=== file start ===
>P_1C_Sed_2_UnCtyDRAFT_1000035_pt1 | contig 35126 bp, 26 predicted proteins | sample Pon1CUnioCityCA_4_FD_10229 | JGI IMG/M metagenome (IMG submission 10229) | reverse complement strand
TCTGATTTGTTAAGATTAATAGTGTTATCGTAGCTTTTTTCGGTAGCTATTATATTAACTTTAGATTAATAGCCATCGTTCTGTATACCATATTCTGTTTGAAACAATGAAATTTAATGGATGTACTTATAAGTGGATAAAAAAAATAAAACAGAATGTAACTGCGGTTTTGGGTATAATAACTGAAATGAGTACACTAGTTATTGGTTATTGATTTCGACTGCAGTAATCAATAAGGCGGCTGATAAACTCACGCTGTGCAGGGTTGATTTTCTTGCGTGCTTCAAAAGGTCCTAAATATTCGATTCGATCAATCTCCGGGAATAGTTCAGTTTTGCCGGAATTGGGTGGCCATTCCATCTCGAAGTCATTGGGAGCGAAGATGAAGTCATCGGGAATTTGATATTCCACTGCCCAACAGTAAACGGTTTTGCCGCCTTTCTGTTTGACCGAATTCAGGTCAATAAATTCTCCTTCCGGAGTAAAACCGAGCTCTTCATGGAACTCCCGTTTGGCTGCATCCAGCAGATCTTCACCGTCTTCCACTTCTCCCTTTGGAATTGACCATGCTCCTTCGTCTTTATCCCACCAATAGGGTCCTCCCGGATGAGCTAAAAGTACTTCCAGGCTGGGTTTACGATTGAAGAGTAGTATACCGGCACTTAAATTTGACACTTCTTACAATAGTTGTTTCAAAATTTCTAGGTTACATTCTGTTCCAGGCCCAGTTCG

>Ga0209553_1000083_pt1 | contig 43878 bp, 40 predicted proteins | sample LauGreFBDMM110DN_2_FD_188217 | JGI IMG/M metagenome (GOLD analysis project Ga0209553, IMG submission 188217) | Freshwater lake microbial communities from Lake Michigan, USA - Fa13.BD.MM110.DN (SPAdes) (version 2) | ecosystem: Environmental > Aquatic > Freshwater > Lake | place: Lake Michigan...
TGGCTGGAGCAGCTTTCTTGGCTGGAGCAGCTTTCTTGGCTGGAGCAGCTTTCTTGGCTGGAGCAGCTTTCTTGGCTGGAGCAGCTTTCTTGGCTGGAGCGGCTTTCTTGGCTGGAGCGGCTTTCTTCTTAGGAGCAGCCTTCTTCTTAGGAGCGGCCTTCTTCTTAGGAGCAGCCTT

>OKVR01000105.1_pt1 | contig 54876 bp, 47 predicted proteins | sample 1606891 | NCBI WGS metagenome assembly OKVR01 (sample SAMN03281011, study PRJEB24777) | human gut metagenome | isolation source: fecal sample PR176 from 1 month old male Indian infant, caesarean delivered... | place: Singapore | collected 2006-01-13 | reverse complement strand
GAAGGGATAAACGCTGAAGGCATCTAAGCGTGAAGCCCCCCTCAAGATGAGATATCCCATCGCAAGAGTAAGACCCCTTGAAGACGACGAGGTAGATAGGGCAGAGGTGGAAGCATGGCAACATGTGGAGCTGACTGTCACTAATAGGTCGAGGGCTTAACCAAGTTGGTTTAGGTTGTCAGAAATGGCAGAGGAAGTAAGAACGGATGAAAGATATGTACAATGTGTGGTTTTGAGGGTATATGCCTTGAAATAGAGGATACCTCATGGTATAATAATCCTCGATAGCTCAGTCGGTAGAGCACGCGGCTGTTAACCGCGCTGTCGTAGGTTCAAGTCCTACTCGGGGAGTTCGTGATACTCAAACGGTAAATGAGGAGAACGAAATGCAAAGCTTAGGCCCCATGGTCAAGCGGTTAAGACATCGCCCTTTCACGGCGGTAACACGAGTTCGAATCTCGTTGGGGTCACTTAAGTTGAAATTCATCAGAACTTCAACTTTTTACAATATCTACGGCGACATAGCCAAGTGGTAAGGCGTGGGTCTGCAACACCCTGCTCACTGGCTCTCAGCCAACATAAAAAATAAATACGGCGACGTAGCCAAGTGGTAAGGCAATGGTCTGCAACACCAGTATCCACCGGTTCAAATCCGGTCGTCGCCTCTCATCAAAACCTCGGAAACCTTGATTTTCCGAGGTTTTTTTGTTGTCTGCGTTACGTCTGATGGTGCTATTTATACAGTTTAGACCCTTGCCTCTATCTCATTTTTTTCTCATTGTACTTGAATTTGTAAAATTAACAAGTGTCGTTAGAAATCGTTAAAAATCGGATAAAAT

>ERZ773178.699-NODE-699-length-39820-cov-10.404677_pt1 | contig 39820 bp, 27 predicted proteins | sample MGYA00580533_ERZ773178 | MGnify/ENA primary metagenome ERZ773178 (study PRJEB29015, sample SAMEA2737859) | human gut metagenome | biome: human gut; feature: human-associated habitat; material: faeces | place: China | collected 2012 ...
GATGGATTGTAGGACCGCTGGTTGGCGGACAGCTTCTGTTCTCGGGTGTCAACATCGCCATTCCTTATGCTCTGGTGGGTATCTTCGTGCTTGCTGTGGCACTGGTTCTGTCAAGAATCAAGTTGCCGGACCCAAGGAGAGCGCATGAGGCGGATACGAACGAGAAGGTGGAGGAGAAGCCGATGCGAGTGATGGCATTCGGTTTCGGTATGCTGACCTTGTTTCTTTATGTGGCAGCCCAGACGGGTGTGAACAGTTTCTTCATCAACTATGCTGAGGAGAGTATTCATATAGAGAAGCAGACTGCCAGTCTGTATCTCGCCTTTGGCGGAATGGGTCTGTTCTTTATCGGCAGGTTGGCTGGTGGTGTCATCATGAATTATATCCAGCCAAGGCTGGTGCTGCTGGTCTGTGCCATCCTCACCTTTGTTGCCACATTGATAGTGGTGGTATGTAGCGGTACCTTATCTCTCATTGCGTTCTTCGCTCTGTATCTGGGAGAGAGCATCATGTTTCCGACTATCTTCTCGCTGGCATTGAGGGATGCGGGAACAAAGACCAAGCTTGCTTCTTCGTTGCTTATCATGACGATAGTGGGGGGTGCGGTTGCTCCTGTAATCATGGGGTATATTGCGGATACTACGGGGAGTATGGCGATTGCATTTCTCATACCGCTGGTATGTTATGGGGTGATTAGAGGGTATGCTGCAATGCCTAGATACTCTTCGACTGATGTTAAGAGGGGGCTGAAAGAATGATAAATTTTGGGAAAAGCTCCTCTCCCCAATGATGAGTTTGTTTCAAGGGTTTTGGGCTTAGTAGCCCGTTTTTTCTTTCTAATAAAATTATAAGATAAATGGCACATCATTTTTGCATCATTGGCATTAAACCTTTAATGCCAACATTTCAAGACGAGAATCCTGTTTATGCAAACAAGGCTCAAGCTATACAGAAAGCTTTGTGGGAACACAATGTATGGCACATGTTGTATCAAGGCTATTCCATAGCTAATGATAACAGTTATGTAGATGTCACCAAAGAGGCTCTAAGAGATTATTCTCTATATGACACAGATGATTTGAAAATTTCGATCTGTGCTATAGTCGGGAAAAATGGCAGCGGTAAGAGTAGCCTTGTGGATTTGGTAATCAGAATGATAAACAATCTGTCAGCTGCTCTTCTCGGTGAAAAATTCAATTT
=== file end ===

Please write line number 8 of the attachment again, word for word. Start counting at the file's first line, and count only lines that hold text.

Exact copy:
GATGGATTGTAGGACCGCTGGTTGGCGGACAGCTTCTGTTCTCGGGTGTCAACATCGCCATTCCTTATGCTCTGGTGGGTATCTTCGTGCTTGCTGTGGCACTGGTTCTGTCAAGAATCAAGTTGCCGGACCCAAGGAGAGCGCATGAGGCGGATACGAACGAGAAGGTGGAGGAGAAGCCGATGCGAGTGATGGCATTCGGTTTCGGTATGCTGACCTTGTTTCTTTATGTGGCAGCCCAGACGGGTGTGAACAGTTTCTTCATCAACTATGCTGAGGAGAGTATTCATATAGAGAAGCAGACTGCCAGTCTGTATCTCGCCTTTGGCGGAATGGGTCTGTTCTTTATCGGCAGGTTGGCTGGTGGTGTCATCATGAATTATATCCAGCCAAGGCTGGTGCTGCTGGTCTGTGCCATCCTCACCTTTGTTGCCACATTGATAGTGGTGGTATGTAGCGGTACCTTATCTCTCATTGCGTTCTTCGCTCTGTATCTGGGAGAGAGCATCATGTTTCCGACTATCTTCTCGCTGGCATTGAGGGATGCGGGAACAAAGACCAAGCTTGCTTCTTCGTTGCTTATCATGACGATAGTGGGGGGTGCGGTTGCTCCTGTAATCATGGGGTATATTGCGGATACTACGGGGAGTATGGCGATTGCATTTCTCATACCGCTGGTATGTTATGGGGTGATTAGAGGGTATGCTGCAATGCCTAGATACTCTTCGACTGATGTTAAGAGGGGGCTGAAAGAATGATAAATTTTGGGAAAAGCTCCTCTCCCCAATGATGAGTTTGTTTCAAGGGTTTTGGGCTTAGTAGCCCGTTTTTTCTTTCTAATAAAATTATAAGATAAATGGCACATCATTTTTGCATCATTGGCATTAAACCTTTAATGCCAACATTTCAAGACGAGAATCCTGTTTATGCAAACAAGGCTCAAGCTATACAGAAAGCTTTGTGGGAACACAATGTATGGCACATGTTGTATCAAGGCTATTCCATAGCTAATGATAACAGTTATGTAGATGTCACCAAAGAGGCTCTAAGAGATTATTCTCTATATGACACAGATGATTTGAAAATTTCGATCTGTGCTATAGTCGGGAAAAATGGCAGCGGTAAGAGTAGCCTTGTGGATTTGGTAATCAGAATGATAAACAATCTGTCAGCTGCTCTTCTCGGTGAAAAATTCAATTT